Original Joiners ~ Harriet Mathews

Oneida Community Work Bee

On February 4, 1848, John Humphrey Noyes decided to move his small group of followers from Putney, Vermont to Oneida, New York.  The move was not exactly voluntary.  The previous November an arrest warrant had been issued for Noyes charging him with adultery with two women ~ Fanny Leonard and Achsah Campbell.  They were members of the Putney Association, Noyes’ first attempt to create a Bible Communist community.

Fearing mob violence from the citizens of Putney outraged to discover a group of people practicing” free love” within their village, Noyes fled to New York seeking refuge and a new start among his supporters in Oneida.  By the following year, 1849, there would be 87 members of the newly established Community along the Oneida Creek in what is now Madison County.  It would be called the Oneida Community.

These members and individuals and families that joined the Oneida Community in the first years of its existence are considered the “Original Joiners.”  They were persuaded to give up their former lives and live in the “wilderness,” at the edge of what was considered civilization in the 1840s and 50s, in what is now Central New York.  Noyes attracted many of his followers through the publications of his writings and accounts of the progress of the religious communities he was creating.  Harriet Matthews was one of the original joiners.  She was born on February 21, 1820 in North Brookfield, Massachusetts.  At 15, she joined the Congregational Church, but it was thirteen years later that she would make a spiritual decision that would determine the course of her life.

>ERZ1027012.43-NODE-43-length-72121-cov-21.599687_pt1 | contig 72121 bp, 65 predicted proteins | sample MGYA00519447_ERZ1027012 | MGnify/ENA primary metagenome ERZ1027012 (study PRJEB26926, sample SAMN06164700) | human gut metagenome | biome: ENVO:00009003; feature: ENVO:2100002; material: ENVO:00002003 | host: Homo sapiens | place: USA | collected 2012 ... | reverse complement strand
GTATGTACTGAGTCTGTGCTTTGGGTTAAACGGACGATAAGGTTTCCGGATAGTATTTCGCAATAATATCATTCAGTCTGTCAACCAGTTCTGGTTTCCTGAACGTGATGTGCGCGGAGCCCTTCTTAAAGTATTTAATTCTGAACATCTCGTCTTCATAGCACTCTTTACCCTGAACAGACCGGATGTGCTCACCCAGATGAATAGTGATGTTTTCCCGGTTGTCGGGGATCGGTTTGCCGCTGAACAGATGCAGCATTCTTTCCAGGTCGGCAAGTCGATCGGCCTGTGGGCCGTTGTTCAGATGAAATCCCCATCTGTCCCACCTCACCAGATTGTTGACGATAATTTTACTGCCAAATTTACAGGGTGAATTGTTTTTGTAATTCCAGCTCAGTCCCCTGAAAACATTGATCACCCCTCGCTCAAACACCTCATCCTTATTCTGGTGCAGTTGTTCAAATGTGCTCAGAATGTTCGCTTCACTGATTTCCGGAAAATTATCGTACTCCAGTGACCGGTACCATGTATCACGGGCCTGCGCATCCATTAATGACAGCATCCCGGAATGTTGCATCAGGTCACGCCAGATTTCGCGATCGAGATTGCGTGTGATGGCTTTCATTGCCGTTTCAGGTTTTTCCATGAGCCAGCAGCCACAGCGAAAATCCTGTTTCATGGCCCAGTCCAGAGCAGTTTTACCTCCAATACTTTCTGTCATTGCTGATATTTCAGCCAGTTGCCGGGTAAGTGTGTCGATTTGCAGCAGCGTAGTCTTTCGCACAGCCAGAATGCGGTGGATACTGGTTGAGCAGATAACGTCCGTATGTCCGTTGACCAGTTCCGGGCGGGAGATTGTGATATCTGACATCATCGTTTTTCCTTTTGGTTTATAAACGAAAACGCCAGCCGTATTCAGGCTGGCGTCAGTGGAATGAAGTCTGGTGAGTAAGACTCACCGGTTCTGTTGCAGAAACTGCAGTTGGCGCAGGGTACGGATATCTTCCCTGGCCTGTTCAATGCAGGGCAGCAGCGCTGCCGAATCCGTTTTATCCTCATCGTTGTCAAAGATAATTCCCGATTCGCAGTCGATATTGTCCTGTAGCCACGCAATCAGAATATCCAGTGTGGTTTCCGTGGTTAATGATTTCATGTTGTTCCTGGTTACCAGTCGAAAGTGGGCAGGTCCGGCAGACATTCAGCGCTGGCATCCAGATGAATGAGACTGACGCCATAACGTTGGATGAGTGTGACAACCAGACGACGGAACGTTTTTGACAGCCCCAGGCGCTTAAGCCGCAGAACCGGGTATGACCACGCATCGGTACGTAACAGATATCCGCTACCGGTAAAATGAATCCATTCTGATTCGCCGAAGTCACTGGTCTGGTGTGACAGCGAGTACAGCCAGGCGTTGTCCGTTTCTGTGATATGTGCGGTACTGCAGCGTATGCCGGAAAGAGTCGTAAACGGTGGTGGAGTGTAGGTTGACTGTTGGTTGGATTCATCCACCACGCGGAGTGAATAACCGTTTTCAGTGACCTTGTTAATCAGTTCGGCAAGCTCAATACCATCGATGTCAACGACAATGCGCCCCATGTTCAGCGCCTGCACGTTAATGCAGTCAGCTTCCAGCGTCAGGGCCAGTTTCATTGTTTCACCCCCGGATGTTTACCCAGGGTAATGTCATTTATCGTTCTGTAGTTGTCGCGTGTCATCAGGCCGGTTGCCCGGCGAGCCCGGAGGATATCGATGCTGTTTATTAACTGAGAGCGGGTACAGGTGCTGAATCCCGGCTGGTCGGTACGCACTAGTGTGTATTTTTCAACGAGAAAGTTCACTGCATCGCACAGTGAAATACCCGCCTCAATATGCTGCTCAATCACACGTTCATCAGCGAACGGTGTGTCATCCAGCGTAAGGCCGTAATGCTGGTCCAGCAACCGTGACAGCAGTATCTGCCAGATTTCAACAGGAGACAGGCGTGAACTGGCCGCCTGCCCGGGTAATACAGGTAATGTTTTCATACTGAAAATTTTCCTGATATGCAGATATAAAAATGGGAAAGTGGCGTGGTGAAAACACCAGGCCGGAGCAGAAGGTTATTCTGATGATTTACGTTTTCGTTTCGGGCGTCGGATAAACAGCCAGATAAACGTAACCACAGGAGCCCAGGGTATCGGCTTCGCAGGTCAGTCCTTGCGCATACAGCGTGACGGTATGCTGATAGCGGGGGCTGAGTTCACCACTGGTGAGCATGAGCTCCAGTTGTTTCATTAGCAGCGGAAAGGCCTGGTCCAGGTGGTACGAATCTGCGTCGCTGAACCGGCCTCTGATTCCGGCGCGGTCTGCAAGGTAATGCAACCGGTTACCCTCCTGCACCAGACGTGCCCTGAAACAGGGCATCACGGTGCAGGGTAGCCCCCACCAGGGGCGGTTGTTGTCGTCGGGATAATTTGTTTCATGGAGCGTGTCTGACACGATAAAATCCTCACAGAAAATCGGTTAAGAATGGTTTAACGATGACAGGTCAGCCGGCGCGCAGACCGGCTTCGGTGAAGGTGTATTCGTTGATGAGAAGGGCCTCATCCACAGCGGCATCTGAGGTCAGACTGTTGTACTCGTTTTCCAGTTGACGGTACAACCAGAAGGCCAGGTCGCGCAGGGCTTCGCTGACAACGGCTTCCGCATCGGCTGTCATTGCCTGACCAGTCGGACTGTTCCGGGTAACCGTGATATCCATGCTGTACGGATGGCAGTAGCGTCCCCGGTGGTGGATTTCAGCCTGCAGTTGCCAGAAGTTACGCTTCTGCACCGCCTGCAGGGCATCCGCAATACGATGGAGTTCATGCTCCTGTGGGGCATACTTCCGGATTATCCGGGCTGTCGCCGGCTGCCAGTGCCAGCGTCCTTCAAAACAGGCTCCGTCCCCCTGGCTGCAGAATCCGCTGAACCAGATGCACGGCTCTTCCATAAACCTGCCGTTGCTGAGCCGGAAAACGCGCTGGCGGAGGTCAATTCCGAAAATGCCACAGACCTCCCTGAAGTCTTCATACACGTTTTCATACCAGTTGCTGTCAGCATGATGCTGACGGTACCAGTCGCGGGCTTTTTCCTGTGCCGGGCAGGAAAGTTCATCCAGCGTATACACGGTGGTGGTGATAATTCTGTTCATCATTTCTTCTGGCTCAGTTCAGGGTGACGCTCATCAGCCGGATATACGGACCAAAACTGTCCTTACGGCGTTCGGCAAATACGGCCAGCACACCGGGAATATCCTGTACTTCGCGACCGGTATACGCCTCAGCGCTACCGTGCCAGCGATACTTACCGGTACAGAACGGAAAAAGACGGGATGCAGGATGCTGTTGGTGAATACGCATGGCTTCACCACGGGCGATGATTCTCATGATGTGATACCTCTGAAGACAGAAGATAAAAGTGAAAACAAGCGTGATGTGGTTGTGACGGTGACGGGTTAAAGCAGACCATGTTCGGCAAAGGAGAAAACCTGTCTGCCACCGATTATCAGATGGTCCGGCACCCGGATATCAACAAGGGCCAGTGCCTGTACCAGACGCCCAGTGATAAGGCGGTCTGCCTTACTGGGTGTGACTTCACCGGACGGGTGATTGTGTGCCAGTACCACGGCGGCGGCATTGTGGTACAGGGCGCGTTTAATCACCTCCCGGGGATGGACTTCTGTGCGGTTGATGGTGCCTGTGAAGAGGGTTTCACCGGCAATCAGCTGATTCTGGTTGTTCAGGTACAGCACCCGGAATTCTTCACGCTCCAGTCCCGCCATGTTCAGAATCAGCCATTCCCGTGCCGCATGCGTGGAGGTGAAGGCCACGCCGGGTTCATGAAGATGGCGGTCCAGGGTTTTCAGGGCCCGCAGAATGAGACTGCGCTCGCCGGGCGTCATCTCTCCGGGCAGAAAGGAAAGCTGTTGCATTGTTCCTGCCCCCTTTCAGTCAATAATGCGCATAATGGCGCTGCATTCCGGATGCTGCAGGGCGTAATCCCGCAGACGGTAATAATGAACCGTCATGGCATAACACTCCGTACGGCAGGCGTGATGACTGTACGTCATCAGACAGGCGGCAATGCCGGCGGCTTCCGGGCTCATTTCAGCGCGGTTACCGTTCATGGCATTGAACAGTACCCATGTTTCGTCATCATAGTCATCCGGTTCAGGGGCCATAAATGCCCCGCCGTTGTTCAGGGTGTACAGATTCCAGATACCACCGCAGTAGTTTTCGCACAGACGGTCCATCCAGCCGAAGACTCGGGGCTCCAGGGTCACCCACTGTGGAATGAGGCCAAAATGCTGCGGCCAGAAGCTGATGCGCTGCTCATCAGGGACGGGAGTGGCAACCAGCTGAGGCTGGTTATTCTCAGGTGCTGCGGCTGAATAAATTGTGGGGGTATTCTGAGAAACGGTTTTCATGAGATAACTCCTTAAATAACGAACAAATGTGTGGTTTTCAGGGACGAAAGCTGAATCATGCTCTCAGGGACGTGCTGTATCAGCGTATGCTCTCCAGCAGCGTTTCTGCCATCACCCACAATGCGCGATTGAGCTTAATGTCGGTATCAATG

Here are excerpts from a diary account of Harriet Matthew’s spiritual journey into the wilderness.

Harriet Matthews

“I went to New York City in March 1848.  Mr. Cragin met with me at the residence of Mr. Horace Greeley, the Editor of “The Tribune,” and after becoming acquainted somewhat with Mr. Noyes and learning something of the nature of the Association, I concluded to join.”

She decided to join the Oneida Association on March 23, 1849, and moved to Oneida five days later.

Harriet Matthews, like many women in the Oneida Community, kept a diary to record her thoughts and experiences as she struggled with her faith.  Her account captures feelings of being tested and at the same time liberated while attempting to live according to the principles of Bible Communism.

“August 12, 1855.  I feel as if I were indeed born again.  It seems as if during the past summer I had been going through an emptying process, till I was entirely emptied of everything and had a deep consciousness of my own weakness, nothingness and entire inability to do anything of myself.  And this I realized was favorable to Christ’s taking possession of me.   As Paul says, ‘when I am weak then am I strong.’”

Harriet Matthews joined as an individual, leaving her family behind.  However, the relative security of living among an extended family of hundreds was attractive to many Community members and their families facing the uncertainty of life in the world outside the Oneida Community.

“October 2, 1855.  I received a letter from my father.  He has at last and much against his will taken refuge in the poorhouse.  He also stated that sister Hannah’s husband is in the hospital hopelessly insane leaving her with three little children to support; and that Sarah’s husband, who was rich, has failed and she has buried her two youngest children this summer.  My youngest brother James is in very feeble health, not able to take care of himself.  The whole family is in great tribulation.  There is a great pressure on every side from those in distress wishing to join us, to get out of trouble at the present time.”